We are also very fortunate to have the opportunity to contact anyone by simply reaching into our pockets. That is not the problem either.

The problem emerges when people only ever seem to live their lives behind a screen. Yes you can take a picture of a beautiful landscape or an impressive cup of coffee, but perhaps from time to time you should just pause, keep your  phone in your pocket, and appreciate the moment.

 

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This summer, I was lucky enough to work at a camp in Canada for 11 weeks. In complete wilderness. With no internet.  Some may call that technological detox a punishment. I call it bliss.

I lived in a little cabin with my roommate Jem. We didn’t have electricity  but we did use the camp office computer to order some battery-powered fairy lights. They took about three and a half weeks to arrive with Amazon Prime next day delivery but were worth the wait. They made our little space nice and homey. There wasn’t enough light for me to read at night and I obviously couldn’t surf the internet so each night we would just tell each other stories until we fell asleep. Things were simpler at camp. One night we slept on the canoe dock under a meteor shower and silently lay in awe, appreciating how lucky we were to be in that moment. I did of course have my phone with me but I only used it to take about three photos a week and to call home from now and again.

I can’t explain how calm and cleansing life on Canoe Lake was, but I do know for a fact that the lack of social media was a major factor in this. For me, truly immersing myself in nature and appreciating the world around me without a screen necessarily capturing it, is one of the greatest ways to improve my mental health.

I grew up playing outside and with no technology but still later found myself becoming reliant on social media and the internet. This is something that will only become more difficult for young people to disconnect from, as children nowadays are growing up with it being a large part of their lives. This is something that we as teachers will therefore of course need to address in our practice in order to try and combat the mental health issues that social media pressures can aggravate.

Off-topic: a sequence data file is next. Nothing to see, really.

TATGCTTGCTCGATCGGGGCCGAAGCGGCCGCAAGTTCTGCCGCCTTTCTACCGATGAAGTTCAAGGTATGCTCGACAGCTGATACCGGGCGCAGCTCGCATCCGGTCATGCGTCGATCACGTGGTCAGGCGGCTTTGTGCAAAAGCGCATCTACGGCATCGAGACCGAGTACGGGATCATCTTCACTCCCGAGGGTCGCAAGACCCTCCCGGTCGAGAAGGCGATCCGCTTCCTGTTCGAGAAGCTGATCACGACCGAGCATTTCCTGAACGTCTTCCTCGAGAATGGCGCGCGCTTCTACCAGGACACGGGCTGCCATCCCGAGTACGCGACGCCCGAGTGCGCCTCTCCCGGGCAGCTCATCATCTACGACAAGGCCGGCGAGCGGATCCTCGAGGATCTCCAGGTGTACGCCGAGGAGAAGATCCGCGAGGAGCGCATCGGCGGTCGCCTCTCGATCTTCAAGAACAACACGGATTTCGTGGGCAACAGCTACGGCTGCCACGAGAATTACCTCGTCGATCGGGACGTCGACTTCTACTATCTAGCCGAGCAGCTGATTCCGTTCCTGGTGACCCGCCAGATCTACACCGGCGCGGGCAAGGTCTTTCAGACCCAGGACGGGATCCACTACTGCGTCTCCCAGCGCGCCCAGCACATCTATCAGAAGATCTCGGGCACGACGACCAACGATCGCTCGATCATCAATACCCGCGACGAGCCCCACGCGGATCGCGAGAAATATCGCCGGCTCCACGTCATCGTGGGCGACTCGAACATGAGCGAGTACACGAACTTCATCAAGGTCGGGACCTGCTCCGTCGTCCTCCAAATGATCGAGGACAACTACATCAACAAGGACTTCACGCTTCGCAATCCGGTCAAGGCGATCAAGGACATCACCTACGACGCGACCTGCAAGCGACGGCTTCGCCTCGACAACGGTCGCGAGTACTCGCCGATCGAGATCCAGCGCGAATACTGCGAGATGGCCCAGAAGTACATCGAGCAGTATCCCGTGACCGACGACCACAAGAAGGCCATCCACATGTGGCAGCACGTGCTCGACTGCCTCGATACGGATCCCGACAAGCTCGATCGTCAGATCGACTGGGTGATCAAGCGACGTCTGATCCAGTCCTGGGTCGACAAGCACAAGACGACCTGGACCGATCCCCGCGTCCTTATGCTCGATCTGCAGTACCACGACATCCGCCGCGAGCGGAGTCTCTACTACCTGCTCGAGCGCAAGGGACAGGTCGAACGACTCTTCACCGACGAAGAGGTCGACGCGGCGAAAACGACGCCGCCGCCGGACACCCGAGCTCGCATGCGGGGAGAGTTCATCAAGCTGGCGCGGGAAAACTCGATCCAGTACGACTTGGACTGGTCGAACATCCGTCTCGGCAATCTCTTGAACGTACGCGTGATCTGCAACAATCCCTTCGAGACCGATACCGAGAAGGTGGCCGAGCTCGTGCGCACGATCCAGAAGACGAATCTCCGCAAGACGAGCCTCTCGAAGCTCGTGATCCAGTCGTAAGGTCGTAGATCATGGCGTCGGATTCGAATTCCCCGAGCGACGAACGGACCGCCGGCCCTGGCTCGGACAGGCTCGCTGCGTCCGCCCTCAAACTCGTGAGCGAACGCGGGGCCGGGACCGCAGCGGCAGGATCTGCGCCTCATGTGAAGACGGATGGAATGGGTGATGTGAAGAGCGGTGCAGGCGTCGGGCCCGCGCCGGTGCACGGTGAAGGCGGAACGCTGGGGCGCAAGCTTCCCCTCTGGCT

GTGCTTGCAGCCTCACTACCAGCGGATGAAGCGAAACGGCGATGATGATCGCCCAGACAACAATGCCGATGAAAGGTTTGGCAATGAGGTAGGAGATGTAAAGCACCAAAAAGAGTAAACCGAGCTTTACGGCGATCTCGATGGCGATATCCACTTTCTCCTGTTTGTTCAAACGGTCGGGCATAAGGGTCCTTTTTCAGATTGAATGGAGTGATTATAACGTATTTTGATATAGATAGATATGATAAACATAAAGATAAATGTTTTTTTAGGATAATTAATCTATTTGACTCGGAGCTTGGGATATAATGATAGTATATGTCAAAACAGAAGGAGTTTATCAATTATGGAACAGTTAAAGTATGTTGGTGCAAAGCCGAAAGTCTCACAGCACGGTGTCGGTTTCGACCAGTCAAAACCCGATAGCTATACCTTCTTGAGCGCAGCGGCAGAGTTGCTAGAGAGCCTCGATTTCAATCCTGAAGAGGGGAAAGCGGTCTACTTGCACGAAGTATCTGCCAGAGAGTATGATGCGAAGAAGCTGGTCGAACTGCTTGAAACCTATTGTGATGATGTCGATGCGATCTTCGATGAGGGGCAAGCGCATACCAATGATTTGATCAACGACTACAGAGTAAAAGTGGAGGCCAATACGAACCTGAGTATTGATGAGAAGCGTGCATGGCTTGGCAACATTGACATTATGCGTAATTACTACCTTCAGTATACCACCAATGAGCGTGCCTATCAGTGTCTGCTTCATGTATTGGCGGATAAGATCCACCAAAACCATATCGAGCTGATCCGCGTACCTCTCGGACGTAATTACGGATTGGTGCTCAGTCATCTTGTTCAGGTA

How I lived over the summer is of course on the more extreme side of the spectrum, but I have tried to adopt these habits into normal life now that I’m back in the 21st Century. Yes, my phone is a useful tool for me to have. I can still enjoy taking photos and sometimes uploading them for my friends to see. But no, I do not have to scroll through social media before getting out of bed every morning. I do not have to check how many likes my posts are receiving. My phone is not an extension of me and therefore, no harm will come if I don’t look at it for a whole day.

Perhaps this is something that we all need to be reminded of. I used to be fearful that if I didn’t take a picture of a beautiful view or a lunch with a friend, I might forget the moment. If this is something that you like to do, it’s not a problem. However, what I have learnt this year is that if something is truly beautiful and worth remembering, your mind will capture it just fine with no need to tap on a screen to focus on it.